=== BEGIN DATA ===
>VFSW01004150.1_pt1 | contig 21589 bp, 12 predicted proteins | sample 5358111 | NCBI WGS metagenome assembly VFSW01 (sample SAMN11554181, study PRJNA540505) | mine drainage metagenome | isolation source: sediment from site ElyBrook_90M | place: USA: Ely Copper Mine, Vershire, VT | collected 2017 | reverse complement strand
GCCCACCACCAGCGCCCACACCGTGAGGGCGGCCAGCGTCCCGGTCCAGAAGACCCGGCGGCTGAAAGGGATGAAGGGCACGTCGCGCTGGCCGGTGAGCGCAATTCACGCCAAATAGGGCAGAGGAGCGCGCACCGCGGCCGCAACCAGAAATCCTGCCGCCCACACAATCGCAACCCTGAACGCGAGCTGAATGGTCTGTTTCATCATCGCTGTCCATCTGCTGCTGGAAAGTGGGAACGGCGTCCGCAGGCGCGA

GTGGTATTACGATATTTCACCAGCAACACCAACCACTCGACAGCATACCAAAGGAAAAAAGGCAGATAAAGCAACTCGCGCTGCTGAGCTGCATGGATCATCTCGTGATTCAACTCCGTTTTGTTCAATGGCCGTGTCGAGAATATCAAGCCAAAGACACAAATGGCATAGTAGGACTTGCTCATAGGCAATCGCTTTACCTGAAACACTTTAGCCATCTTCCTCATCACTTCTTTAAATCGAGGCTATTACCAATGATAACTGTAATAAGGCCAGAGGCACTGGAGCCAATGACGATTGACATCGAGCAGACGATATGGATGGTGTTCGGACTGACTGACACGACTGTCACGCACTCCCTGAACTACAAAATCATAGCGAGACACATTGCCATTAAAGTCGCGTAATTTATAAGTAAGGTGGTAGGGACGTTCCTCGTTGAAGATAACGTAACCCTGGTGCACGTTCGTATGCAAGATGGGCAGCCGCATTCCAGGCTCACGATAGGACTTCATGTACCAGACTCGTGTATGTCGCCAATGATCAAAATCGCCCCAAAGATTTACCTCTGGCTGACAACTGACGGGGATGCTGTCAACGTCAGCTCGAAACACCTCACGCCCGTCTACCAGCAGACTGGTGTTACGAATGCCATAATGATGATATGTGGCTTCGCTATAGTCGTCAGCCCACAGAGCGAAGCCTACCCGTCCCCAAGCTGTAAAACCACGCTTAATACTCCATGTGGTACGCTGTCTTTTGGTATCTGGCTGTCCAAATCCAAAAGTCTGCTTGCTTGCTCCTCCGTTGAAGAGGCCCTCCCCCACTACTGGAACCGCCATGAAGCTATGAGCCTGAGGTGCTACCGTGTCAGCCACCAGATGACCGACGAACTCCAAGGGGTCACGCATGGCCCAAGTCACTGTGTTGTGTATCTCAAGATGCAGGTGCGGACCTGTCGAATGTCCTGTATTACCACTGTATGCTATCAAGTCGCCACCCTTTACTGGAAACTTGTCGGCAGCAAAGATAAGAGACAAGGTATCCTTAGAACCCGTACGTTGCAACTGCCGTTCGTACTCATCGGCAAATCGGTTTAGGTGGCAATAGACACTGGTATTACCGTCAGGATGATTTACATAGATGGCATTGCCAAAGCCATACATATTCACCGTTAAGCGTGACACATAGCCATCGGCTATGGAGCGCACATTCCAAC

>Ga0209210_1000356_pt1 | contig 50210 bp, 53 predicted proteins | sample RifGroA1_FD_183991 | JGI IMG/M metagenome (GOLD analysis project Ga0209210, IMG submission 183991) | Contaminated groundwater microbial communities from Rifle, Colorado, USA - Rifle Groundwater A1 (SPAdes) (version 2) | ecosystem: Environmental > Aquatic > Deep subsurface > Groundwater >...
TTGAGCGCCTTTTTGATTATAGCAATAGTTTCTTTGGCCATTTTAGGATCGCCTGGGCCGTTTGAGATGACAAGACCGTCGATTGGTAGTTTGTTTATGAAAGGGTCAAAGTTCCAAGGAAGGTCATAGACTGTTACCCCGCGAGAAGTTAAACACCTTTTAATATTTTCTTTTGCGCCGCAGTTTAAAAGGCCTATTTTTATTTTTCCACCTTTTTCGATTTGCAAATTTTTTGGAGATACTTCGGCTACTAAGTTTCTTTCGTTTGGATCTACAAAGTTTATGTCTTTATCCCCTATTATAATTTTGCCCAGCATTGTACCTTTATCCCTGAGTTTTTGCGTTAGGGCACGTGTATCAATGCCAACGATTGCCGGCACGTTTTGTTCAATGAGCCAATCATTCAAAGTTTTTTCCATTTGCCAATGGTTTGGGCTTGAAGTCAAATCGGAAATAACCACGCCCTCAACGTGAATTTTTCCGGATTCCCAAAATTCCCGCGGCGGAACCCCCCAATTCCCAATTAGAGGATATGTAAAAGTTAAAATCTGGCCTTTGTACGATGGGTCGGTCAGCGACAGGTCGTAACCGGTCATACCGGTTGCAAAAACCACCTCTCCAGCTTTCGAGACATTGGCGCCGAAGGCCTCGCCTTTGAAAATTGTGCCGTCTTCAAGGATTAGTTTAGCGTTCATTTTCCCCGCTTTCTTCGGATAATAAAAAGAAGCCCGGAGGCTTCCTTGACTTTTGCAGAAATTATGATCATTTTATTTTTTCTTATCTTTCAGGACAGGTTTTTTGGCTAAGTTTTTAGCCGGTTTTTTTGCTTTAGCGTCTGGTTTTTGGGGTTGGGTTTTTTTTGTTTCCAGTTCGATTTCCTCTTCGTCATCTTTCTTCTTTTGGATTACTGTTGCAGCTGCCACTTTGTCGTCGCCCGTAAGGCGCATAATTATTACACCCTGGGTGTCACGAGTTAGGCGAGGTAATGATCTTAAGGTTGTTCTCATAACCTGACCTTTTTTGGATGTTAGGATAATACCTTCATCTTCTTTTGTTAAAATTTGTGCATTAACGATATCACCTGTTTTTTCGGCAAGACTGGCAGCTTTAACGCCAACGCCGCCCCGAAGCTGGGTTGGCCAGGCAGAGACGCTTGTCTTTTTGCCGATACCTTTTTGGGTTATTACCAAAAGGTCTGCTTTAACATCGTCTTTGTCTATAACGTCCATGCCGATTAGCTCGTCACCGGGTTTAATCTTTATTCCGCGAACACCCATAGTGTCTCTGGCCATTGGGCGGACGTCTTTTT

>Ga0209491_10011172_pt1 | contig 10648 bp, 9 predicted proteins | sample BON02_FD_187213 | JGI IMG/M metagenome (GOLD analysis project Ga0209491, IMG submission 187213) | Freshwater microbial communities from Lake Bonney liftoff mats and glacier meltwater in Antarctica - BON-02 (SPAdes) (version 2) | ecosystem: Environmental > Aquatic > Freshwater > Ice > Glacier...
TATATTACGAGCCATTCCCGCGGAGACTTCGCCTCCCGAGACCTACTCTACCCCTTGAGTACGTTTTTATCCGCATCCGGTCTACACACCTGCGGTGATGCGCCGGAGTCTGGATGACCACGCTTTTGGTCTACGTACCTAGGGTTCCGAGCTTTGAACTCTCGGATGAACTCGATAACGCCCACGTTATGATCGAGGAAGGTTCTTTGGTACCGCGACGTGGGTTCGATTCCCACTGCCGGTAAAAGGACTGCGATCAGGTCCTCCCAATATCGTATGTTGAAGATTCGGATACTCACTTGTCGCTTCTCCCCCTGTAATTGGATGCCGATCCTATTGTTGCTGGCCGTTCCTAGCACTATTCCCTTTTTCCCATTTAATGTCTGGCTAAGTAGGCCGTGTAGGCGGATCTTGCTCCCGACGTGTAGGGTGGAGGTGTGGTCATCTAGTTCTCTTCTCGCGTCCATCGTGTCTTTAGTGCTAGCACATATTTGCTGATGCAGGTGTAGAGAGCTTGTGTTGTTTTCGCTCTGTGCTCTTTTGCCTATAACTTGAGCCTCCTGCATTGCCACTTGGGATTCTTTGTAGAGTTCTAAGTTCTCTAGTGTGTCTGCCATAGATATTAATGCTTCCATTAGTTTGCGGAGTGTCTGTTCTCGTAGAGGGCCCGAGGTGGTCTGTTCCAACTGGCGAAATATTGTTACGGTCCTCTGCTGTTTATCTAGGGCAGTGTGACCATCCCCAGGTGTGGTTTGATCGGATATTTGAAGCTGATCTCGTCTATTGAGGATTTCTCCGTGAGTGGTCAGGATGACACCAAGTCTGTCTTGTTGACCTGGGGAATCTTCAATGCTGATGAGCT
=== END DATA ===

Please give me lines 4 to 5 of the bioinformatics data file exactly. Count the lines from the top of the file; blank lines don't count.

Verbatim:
>Ga0209210_1000356_pt1 | contig 50210 bp, 53 predicted proteins | sample RifGroA1_FD_183991 | JGI IMG/M metagenome (GOLD analysis project Ga0209210, IMG submission 183991) | Contaminated groundwater microbial communities from Rifle, Colorado, USA - Rifle Groundwater A1 (SPAdes) (version 2) | ecosystem: Environmental > Aquatic > Deep subsurface > Groundwater >...
TTGAGCGCCTTTTTGATTATAGCAATAGTTTCTTTGGCCATTTTAGGATCGCCTGGGCCGTTTGAGATGACAAGACCGTCGATTGGTAGTTTGTTTATGAAAGGGTCAAAGTTCCAAGGAAGGTCATAGACTGTTACCCCGCGAGAAGTTAAACACCTTTTAATATTTTCTTTTGCGCCGCAGTTTAAAAGGCCTATTTTTATTTTTCCACCTTTTTCGATTTGCAAATTTTTTGGAGATACTTCGGCTACTAAGTTTCTTTCGTTTGGATCTACAAAGTTTATGTCTTTATCCCCTATTATAATTTTGCCCAGCATTGTACCTTTATCCCTGAGTTTTTGCGTTAGGGCACGTGTATCAATGCCAACGATTGCCGGCACGTTTTGTTCAATGAGCCAATCATTCAAAGTTTTTTCCATTTGCCAATGGTTTGGGCTTGAAGTCAAATCGGAAATAACCACGCCCTCAACGTGAATTTTTCCGGATTCCCAAAATTCCCGCGGCGGAACCCCCCAATTCCCAATTAGAGGATATGTAAAAGTTAAAATCTGGCCTTTGTACGATGGGTCGGTCAGCGACAGGTCGTAACCGGTCATACCGGTTGCAAAAACCACCTCTCCAGCTTTCGAGACATTGGCGCCGAAGGCCTCGCCTTTGAAAATTGTGCCGTCTTCAAGGATTAGTTTAGCGTTCATTTTCCCCGCTTTCTTCGGATAATAAAAAGAAGCCCGGAGGCTTCCTTGACTTTTGCAGAAATTATGATCATTTTATTTTTTCTTATCTTTCAGGACAGGTTTTTTGGCTAAGTTTTTAGCCGGTTTTTTTGCTTTAGCGTCTGGTTTTTGGGGTTGGGTTTTTTTTGTTTCCAGTTCGATTTCCTCTTCGTCATCTTTCTTCTTTTGGATTACTGTTGCAGCTGCCACTTTGTCGTCGCCCGTAAGGCGCATAATTATTACACCCTGGGTGTCACGAGTTAGGCGAGGTAATGATCTTAAGGTTGTTCTCATAACCTGACCTTTTTTGGATGTTAGGATAATACCTTCATCTTCTTTTGTTAAAATTTGTGCATTAACGATATCACCTGTTTTTTCGGCAAGACTGGCAGCTTTAACGCCAACGCCGCCCCGAAGCTGGGTTGGCCAGGCAGAGACGCTTGTCTTTTTGCCGATACCTTTTTGGGTTATTACCAAAAGGTCTGCTTTAACATCGTCTTTGTCTATAACGTCCATGCCGATTAGCTCGTCACCGGGTTTAATCTTTATTCCGCGAACACCCATAGTGTCTCTGGCCATTGGGCGGACGTCTTTTT